Arterial blood gases, abbreviated as ABGs, are a series of blood measurements that are ordered as a single test. This test is used mainly to check lung function and acid and alkali levels in the body.
Any time there is a question about breathing problems, oxygen and carbon dioxide exchange, or acid and alkali levels in the body, this test can be helpful. Examples include: people with shortness of breath due to lung problemspeople with rapid breathing due to heart or blood conditionspeople who are unconsciouspeople who are suspected of having too much or too little acid in the body, such as someone with kidney failurepeople on artificial breathing machines called ventilators. ABGs are done regularly to assure that the machine settings are correct for the person's condition.
A blood sample from an artery is needed to do this test. In most cases, an artery on the palm side of the wrist is used to get the blood. Sometimes, an artery in the groin or other area may be used. The skin over the artery is cleaned first.
Next, a small needle is inserted through the skin and into the artery. The needle is usually hooked up to a syringe lubricated with a small amount of anticoagulant such as heparin. Blood flows into the syringe once the needle is put into the artery.
Firm pressure is applied over the area for a few minutes after the blood is collected to prevent bleeding. Extreme care is taken not to let a bubble of air into the artery, because a bubble could travel to the brain and cause a stroke - a complication not possible with a blood draw from a vein.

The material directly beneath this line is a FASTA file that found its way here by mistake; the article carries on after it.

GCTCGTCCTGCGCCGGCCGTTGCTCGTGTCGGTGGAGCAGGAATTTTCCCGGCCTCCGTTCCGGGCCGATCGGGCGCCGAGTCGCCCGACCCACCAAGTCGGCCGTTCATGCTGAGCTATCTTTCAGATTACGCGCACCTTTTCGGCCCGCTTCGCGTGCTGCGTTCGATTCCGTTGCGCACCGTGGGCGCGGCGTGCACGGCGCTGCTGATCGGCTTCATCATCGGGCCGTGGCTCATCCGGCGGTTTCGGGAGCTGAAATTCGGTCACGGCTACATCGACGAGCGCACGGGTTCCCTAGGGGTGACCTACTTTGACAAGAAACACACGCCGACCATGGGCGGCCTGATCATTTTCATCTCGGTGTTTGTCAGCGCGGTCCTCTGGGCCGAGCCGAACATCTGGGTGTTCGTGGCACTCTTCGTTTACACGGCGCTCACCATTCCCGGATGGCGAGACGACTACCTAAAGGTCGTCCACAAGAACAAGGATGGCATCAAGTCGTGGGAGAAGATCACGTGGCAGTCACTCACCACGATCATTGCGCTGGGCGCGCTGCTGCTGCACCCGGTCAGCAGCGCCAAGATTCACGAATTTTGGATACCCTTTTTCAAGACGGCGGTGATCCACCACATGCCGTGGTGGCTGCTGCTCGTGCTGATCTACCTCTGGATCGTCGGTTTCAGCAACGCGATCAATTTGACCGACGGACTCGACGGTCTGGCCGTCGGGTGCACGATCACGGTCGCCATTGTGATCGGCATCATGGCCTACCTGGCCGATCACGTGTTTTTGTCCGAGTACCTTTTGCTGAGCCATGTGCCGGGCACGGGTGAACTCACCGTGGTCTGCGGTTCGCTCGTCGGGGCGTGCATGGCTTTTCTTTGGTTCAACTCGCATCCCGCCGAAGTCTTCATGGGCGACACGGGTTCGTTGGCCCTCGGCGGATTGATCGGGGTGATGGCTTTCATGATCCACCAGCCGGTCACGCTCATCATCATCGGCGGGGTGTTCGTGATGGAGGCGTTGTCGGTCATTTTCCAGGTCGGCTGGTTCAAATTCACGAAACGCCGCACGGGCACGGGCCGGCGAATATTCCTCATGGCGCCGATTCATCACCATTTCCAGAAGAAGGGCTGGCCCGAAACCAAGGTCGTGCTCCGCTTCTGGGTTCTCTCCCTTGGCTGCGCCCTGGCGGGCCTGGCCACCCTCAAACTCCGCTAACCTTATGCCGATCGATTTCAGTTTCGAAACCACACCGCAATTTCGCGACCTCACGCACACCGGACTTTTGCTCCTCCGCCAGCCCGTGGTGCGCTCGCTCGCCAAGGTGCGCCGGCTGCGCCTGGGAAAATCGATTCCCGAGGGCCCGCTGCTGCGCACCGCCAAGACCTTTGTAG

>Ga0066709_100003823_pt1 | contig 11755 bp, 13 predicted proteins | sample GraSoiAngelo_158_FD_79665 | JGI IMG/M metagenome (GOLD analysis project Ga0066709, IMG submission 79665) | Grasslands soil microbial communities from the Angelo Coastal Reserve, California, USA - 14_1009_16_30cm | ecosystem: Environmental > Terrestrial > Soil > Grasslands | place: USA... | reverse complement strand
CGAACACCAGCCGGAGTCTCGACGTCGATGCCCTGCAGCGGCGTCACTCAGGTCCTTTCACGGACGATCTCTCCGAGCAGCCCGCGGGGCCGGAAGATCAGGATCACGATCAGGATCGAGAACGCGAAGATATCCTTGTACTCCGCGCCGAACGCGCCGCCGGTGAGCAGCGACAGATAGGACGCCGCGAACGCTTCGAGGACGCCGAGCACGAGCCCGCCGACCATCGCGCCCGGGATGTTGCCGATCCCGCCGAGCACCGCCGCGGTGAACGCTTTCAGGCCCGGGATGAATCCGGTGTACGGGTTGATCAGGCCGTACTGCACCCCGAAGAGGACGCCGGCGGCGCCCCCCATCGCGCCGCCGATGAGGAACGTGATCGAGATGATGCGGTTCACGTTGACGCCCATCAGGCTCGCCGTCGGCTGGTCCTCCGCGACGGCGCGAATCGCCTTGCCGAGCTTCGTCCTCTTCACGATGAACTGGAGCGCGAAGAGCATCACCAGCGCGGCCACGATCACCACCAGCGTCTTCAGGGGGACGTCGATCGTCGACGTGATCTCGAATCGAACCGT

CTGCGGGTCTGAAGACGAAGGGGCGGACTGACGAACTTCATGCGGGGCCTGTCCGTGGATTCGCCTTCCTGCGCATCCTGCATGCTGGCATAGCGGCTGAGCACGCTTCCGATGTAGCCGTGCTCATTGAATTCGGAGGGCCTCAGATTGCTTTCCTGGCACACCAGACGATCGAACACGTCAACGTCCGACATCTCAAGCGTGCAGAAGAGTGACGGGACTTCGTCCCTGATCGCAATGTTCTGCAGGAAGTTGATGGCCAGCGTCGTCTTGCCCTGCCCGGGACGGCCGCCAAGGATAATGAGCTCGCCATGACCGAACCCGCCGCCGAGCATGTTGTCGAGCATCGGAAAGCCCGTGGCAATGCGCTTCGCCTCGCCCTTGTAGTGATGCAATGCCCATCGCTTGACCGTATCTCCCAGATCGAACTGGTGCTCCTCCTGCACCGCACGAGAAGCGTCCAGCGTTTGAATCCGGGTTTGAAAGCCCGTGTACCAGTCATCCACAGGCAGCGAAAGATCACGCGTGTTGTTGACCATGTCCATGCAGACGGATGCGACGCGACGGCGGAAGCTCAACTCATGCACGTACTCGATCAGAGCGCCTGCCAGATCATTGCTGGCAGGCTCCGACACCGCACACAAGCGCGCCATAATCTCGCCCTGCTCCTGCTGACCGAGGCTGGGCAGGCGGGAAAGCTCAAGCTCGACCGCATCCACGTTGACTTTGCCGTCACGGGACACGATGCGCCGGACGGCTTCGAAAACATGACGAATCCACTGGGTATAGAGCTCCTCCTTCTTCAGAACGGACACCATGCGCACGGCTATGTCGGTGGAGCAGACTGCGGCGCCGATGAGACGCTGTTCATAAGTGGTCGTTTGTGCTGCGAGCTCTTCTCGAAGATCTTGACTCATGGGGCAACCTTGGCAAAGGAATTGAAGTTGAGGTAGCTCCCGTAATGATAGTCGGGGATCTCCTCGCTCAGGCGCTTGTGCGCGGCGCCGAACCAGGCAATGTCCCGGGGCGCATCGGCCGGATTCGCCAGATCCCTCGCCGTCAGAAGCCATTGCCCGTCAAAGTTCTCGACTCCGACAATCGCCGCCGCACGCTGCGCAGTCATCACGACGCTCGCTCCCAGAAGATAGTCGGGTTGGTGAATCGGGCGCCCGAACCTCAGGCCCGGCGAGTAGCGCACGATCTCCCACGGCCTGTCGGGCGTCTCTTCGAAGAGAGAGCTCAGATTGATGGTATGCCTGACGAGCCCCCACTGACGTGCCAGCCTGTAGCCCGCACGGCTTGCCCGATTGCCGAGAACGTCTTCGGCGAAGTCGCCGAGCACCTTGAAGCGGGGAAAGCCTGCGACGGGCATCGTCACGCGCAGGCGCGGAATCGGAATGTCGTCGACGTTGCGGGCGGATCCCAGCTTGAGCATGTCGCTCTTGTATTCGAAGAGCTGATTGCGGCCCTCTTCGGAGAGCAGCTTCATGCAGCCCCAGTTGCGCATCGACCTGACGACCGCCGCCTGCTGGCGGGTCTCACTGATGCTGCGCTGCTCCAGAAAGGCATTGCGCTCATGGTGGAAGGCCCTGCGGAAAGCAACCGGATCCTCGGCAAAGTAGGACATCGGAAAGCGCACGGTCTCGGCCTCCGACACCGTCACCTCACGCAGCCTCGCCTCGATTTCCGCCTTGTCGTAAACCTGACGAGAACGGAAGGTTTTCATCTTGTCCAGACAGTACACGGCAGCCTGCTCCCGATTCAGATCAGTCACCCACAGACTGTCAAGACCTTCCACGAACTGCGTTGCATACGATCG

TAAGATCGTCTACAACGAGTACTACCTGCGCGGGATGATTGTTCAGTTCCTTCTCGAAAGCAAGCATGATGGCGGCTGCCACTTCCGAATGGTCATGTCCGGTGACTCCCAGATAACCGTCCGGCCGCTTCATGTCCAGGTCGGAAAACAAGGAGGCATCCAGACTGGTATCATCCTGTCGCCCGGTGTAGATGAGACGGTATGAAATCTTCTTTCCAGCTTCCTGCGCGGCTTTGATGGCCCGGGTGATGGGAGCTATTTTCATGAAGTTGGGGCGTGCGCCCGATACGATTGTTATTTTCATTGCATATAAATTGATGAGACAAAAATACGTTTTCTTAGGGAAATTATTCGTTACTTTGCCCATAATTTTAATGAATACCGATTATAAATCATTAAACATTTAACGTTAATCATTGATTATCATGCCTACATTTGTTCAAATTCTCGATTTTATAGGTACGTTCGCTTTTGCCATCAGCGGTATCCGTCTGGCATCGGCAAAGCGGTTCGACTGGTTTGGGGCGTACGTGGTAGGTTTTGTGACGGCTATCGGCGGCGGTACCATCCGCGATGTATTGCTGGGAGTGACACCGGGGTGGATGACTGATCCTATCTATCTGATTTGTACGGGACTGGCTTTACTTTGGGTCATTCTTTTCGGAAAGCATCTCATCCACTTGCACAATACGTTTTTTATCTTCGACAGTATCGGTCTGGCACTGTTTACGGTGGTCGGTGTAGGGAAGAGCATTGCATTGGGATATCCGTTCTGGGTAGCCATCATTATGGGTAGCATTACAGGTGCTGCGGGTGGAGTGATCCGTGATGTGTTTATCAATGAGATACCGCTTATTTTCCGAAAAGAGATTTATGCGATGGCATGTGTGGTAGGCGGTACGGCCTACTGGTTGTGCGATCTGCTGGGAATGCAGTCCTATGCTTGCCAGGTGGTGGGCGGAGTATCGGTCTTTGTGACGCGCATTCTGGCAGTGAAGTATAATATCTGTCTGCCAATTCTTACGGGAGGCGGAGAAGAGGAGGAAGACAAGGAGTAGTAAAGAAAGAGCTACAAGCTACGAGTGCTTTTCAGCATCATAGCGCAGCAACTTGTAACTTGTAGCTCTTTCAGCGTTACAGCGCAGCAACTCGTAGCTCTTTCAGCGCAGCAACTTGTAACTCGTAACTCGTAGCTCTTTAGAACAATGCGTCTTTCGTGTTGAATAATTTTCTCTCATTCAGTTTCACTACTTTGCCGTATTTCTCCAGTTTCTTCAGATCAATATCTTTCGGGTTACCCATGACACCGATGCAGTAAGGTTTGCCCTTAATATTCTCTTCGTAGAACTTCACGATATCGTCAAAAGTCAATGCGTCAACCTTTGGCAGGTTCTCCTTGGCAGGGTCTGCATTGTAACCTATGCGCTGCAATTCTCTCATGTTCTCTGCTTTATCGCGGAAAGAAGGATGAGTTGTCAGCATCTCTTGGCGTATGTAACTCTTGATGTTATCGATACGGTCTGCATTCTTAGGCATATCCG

The blood is then sent to the lab for analysis.
Most of the time, there is no preparation needed for this test. A healthcare professional will give any instructions if needed.
There are several values that are measured in an ABG. Each of the values has a set range that is considered to be within healthy limits. If any of the main values becomes severely abnormal, the person may die.
The pH is an important part of this test. This is a measure of the level of acid in the blood. Acid levels may be too high with: kidney failure or damagecertain cases of uncontrolled diabetesexposure to certain toxic substances, such as a drug overdoseshock, which may occur from heart failure, serious infections, or massive blood or fluid lossdifficulty breathing, such as in the case of lung infections, asthma, emphysema, or not breathing fast enoughcertain medicines
Acid levels may be too low from: dehydrationcertain types of kidney problemsbreathing too fast, such as when a person has a panic disorderexcessive vomitingsalt imbalances, which may result from a hormone problem in the bodycertain medicines
If the pH is abnormal, the other parts of the test can help find out the reason. For example, if the acid level in the body is too high, it could be from breathing or metabolism problems. It is crucial to know what is causing the high acid level so that the best treatment can be chosen. If the acid level is too high because of a breathing problem, the person may need extra oxygen or even a ventilator. If the acid level is too high from metabolism problems, a person may need to be hooked up to a blood-filtering machine or may need antibiotics or other medicines.
Oxygen and Carbon Dioxide Levels
Other parts of the test are the oxygen and carbon dioxide levels in the blood. The job of the lungs is to take in oxygen and get rid of carbon dioxide. If some type of breathing or respiratory problem is present, these values will be abnormal. The oxygen level can also be used to check if a person is getting enough oxygen or whether they need extra oxygen.
The level of bicarbonate (alkali) in the blood is calculated by the laboratory equipment from the pH and carbon dioxide levels. This level indicates if there is a metabolism problem. The healthcare professional must look at the pH, breathing, and metabolic parts of the test as a whole. This allows him or her to sort out different medical conditions that the person may have.